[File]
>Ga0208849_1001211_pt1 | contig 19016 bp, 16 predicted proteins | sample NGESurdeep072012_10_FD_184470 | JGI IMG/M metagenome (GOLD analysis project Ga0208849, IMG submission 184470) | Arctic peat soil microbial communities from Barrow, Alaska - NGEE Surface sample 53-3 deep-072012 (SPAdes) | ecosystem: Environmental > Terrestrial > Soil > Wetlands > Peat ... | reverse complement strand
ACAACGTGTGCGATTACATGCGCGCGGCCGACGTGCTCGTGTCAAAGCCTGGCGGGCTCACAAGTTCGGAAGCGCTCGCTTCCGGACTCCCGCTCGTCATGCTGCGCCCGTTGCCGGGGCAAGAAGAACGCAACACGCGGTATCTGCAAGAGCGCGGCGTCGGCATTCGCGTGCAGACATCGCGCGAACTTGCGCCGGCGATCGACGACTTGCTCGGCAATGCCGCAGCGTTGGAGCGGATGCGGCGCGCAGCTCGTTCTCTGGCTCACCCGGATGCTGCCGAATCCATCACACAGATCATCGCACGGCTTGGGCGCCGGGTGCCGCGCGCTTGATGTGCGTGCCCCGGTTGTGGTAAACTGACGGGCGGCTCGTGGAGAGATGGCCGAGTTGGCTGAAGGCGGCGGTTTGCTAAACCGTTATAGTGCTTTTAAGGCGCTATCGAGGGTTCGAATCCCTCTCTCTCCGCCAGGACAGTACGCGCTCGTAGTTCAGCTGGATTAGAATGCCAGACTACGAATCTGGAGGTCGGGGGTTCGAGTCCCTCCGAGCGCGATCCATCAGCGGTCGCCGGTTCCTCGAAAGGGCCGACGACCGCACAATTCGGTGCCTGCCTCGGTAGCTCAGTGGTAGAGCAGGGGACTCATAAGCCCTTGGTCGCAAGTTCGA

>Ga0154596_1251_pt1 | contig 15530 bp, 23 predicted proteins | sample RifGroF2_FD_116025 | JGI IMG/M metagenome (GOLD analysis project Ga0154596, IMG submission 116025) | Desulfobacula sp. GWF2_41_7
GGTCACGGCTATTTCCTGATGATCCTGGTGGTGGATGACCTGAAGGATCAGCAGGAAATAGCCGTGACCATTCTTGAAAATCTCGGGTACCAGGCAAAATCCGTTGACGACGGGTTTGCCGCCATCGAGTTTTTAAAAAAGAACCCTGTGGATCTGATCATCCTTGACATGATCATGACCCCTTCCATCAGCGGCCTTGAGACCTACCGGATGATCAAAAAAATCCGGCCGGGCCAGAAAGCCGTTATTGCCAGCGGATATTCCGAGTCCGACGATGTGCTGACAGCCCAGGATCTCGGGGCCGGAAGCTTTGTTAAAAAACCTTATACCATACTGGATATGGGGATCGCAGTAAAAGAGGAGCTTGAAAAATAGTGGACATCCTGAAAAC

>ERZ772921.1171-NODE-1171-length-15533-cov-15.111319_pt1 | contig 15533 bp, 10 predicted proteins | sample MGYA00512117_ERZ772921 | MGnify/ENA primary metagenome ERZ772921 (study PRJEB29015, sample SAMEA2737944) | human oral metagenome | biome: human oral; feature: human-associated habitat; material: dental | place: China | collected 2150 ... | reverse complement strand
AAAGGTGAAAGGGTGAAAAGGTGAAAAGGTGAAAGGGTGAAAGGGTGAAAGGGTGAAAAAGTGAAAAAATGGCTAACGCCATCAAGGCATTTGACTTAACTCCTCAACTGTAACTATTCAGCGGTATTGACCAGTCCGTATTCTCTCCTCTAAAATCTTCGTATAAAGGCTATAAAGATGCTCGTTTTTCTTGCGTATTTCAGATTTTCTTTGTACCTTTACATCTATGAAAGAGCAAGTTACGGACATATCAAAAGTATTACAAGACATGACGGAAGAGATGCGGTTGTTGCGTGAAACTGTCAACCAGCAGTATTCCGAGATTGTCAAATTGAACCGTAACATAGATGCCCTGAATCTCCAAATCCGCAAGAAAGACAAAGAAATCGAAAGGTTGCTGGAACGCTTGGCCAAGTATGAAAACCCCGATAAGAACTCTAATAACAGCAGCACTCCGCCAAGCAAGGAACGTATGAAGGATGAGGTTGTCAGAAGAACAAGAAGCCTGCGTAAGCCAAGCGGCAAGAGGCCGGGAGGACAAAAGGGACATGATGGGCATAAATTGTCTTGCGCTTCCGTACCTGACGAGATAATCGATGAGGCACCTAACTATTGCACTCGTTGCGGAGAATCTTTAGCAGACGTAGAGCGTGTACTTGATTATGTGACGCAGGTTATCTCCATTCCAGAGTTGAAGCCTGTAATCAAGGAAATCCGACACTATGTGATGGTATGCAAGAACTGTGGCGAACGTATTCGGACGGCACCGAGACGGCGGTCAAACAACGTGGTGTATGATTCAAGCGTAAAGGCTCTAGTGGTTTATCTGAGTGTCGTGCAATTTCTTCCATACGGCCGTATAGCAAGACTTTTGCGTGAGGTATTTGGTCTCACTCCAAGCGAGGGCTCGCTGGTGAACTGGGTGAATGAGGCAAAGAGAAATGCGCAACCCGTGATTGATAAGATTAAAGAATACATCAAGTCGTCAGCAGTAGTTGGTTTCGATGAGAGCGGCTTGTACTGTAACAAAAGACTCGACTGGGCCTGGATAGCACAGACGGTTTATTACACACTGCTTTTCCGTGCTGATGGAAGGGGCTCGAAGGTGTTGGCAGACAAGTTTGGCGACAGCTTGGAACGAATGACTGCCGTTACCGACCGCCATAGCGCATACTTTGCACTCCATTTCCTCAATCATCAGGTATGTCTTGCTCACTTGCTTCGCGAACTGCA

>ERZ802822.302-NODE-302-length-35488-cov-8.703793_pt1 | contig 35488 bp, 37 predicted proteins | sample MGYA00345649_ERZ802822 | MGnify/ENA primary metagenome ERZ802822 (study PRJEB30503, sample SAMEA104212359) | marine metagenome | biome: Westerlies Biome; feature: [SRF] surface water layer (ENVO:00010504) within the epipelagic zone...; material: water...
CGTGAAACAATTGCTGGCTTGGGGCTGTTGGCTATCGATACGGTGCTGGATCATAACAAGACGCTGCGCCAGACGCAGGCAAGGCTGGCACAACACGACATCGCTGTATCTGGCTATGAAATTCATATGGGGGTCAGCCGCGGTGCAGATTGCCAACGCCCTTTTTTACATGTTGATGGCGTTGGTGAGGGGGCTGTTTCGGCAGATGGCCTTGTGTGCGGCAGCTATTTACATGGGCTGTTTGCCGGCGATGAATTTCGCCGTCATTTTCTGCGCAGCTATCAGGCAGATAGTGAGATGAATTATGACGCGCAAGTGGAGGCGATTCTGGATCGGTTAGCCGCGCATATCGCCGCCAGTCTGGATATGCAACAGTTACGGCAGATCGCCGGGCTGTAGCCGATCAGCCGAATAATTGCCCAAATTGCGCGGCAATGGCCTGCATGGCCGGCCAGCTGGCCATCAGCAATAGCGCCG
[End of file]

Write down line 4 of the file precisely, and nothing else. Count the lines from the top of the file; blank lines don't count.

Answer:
GGTCACGGCTATTTCCTGATGATCCTGGTGGTGGATGACCTGAAGGATCAGCAGGAAATAGCCGTGACCATTCTTGAAAATCTCGGGTACCAGGCAAAATCCGTTGACGACGGGTTTGCCGCCATCGAGTTTTTAAAAAAGAACCCTGTGGATCTGATCATCCTTGACATGATCATGACCCCTTCCATCAGCGGCCTTGAGACCTACCGGATGATCAAAAAAATCCGGCCGGGCCAGAAAGCCGTTATTGCCAGCGGATATTCCGAGTCCGACGATGTGCTGACAGCCCAGGATCTCGGGGCCGGAAGCTTTGTTAAAAAACCTTATACCATACTGGATATGGGGATCGCAGTAAAAGAGGAGCTTGAAAAATAGTGGACATCCTGAAAAC